My transition is mostly a physical thing.  Hair removal, hormones (hopefully some day once I navigate the health system), dress, make up.  They are all very physical, outward signs if my transition.  What most people wouldn’t see is how complete these physical changes make me feel. I don’t think I can do a great job explaining it, but I am starting to feel like one person, a real person.  The picture I have of myself in my head is starting to line up with reality.

This in a way, has brought about my wondering about a person’s essence.  Is it contained in the physical body?  Is it in what some call the soul?  Is it a combination of the two?  When the physical body is gone, do our life experiences and our knowledge live on because of some entity or energy contained in our physical self?

I grew up immersed in a Christian Church.  Christianity and other religions seem to have a belief that your life’s experiences and your very essence is contained in something that survives your physical death.  Believers of the supernatural (I am specifically thinking of ghosts and the like) seem to think the same.  

I recently read an interesting series of books by Jose Farmer about a future world where everyone who has ever lived was able to be recreated from the energy that remained when they died.  

I have reached no conclusions, and make absolutely no claim to have a clue about any answers.  I find it interesting on a couple of levels, though.  Presupposing ghosts and souls do exist makes for very interesting stories and is a must for a lot of religious and spiritual beliefs.  No matter how much I think humans have messed up religion, deep down I do believe in the spiritual.  

I guess the biggest questions these thoughts bring up for me is around my transition right now, though.  If we are made up of different entities, these entities don’t have to align with each other.  If a religion or dogma believes part if me is going to heaven or hell when the physical is dead, why is it such a stretch for them to understand that maybe that part of me doesn’t always line up with what is presented on the outside, physical part?  Isn’t there some saying about the spirit being willing but the flesh being weak?  Isn’t this an acknowledgement that the two parts aren’t always on the same page?  So maybe the spirit is female and the flesh has been slow to follow?  Is that any more inconceivable?  Right or wrong, isn’t this some common ground that religion and the trans community could discuss and build on instead of building more hate?

Waiting in Line 

Right now everything seems like a waiting game to me.  It is all moving so much slower than I want.  I have to step back and remind myself that it hasn’t been that long.  I am further along at this point than I ever thought I would be.  At the beginning I could have never dreamed it would progress this quickly, but now in the middle of it, it seems to crawl along.

The health system is very slow.  There are long waits for every step.  This is in no way meant as a criticism for anyone in that system.  Every person I have dealt with, from the scheduling people on the phone, to the various social and support people to the healthcare providers have all been great.  You couldn’t ask for a better group of people to go through this with.  I am not even convinced in my mind that the system is bad.  I really do wish for more funding and more options in Canada for care for transgendered individuals.  There is a real need, but there are so many needs in the healthcare system.  I wouldn’t want to be the one setting the priorities for the limited funds.  Any chance I get, I will let people know that trans health needs much more attention, but I also understand the limitations of the system.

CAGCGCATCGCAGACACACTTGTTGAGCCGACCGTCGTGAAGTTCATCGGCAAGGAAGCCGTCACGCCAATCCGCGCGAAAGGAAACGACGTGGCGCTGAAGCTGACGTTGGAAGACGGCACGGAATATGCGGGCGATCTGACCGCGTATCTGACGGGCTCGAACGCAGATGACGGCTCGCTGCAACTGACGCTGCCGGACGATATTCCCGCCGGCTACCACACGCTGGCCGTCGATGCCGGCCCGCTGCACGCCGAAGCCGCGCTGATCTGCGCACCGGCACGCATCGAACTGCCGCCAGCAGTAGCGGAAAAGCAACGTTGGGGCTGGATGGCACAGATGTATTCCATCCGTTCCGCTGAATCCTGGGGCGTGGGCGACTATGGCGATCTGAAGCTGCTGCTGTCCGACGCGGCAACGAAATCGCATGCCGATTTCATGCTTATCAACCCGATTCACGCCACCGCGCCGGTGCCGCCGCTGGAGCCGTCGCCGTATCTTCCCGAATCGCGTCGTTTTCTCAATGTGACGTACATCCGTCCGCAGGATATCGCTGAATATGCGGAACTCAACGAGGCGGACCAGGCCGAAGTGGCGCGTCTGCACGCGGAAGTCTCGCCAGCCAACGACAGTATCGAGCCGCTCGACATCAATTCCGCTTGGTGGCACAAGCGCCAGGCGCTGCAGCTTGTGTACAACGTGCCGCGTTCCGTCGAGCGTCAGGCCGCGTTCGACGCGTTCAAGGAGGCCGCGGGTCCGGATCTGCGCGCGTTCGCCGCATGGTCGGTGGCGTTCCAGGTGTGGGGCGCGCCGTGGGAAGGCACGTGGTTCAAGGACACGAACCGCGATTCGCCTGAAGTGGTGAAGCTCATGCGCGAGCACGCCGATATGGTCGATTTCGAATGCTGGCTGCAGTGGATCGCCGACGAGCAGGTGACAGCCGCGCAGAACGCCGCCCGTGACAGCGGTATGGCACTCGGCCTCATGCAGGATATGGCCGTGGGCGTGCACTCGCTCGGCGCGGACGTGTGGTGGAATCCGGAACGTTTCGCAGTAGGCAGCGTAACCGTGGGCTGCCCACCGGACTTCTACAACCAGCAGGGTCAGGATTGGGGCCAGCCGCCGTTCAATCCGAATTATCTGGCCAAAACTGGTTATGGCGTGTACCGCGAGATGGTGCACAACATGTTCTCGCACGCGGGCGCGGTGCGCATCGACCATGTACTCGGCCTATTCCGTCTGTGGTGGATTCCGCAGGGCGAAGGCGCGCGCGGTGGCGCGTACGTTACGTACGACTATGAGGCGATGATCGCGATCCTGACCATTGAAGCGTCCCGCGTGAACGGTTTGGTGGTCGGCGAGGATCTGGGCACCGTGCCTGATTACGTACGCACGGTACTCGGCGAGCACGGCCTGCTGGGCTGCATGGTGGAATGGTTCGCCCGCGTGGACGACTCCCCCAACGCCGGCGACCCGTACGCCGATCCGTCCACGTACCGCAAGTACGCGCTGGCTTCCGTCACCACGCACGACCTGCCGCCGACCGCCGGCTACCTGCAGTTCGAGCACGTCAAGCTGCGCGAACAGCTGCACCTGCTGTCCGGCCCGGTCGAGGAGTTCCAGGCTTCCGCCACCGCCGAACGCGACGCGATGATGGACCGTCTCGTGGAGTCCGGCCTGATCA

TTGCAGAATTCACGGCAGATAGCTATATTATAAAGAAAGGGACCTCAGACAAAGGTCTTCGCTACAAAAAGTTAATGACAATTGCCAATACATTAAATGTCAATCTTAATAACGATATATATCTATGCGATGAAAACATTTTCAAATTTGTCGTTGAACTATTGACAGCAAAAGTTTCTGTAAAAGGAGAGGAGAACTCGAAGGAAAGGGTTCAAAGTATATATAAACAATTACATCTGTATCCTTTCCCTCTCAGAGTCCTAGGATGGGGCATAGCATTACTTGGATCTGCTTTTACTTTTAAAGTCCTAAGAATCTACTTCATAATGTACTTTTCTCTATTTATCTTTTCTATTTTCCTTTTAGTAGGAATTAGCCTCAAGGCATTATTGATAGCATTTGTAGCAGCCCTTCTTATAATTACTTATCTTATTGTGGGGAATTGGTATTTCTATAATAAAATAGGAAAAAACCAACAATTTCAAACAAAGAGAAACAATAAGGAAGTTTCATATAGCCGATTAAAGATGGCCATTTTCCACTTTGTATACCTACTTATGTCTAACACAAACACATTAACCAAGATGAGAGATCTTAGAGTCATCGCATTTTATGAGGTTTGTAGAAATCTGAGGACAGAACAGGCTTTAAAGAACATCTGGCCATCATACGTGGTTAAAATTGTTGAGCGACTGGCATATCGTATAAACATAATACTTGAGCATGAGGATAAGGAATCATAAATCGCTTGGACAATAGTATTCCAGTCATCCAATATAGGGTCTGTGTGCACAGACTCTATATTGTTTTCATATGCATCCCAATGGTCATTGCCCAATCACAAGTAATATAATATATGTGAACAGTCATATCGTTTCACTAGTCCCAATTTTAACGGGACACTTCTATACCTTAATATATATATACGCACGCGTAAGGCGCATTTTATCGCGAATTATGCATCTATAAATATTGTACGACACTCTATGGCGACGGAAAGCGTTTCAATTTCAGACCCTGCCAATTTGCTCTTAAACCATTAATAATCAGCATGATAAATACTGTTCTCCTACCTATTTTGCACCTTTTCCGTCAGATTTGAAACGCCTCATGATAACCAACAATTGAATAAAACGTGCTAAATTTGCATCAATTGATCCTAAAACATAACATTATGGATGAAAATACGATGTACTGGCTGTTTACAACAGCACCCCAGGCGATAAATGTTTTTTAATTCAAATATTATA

Right now there is about a six month wait for hormones, years for surgery.  There is a free program with a speech pathologist to help you with your voice, I expect at least a year to a year and a half wait for that.  

These aren’t the only bottlenecks by any means, though.  Finances create the next biggest slow downs for me.  I have to deal with limited resources as well, and set my own priorities.  The other big slow down I am running into right now is my own body.  I could push faster than I am, but I have chosen to listen to my body and take care of myself.  One example would be giving my face a break from shaving and makeup between electrolysis sessions, giving it time to recover.

As impatient as I am, maybe all this is just a time to catch my breath.  It gives me time to appreciate what I am doing, to transition mentally into my new life and to just look around and find joy where I am right now.  Whether I move forward or backward, I will never be in this exact place again, maybe I won’t have another chance to learn the lessons my current discomfort is trying to teach me.  I have to try to take advantage of where I am now.  All of my wishes won’t change it, and I am moving ahead still.

Woman in Black

The train is crowded with commuters on their way home.  For the most part it looks like every other evening, everybody seems to blend into each other, a mass of people with no real distinguishing features, crammed into a metal tube that occasionally stops and squeezes out part of the blob. 

At the first such stop after I melted into this blob, after the train has expelled all the occupants that belong on this platform, a distinguishing feature gets on the train.  Maybe she is beautifully unremarkable to most, but I am immediately drawn to her outfit.  All black and perfectly matched.  There is a story she is trying to tell with this outfit.  First of all, the blacks are all the same, not something you would notice unless you have seen it.  None more faded than the other.  Even the black of the boots matches the outfit.  Remarkable.  Was that planned? 

The other thing that really stands out is the total lack of color, except black and flesh.  Most of the non conformists you see in this part of town have the same u inform on.  Predominantly black, but always some color showing somewhere.  Maybe shoes, nail polish, or even a bra strap that won’t stay on a shoulder.  Not her, no sign of color at all.  It makes me want to find out what is underneath.  Not underneath this perfect black outfit, I want to melt into her.  I want to see the world from her eyes.  What has driven her to choose these clothes to face the world in.  Is her closet full of such outfits?  If I could see through her eyes, would the world look dark?  I don’t think so.  I think colors would look more vivid, to the point of sensory overload.  I would have to wear black to have refuge from them.

I think about my own nail polish, safely hidden under the black crinkled leather of my shoes.  Maybe this is her reason?  The black is camouflage.  By standing out in this perfect outfit, she has hidden from the world.  You can’t see any further than the dazzlingly dull clothes.  The black absorbs the gaze and protects what’s inside.  Could she be hiding things she wants no one else to know? 

My stop is near.  I shuffle towards the door so the tube can squeeze me out when they open.  I want to hug her, comfort her, see if the black would swallow me like it does the stares.  Instead, I am spit onto the platform and she has disappeared in the crowded train.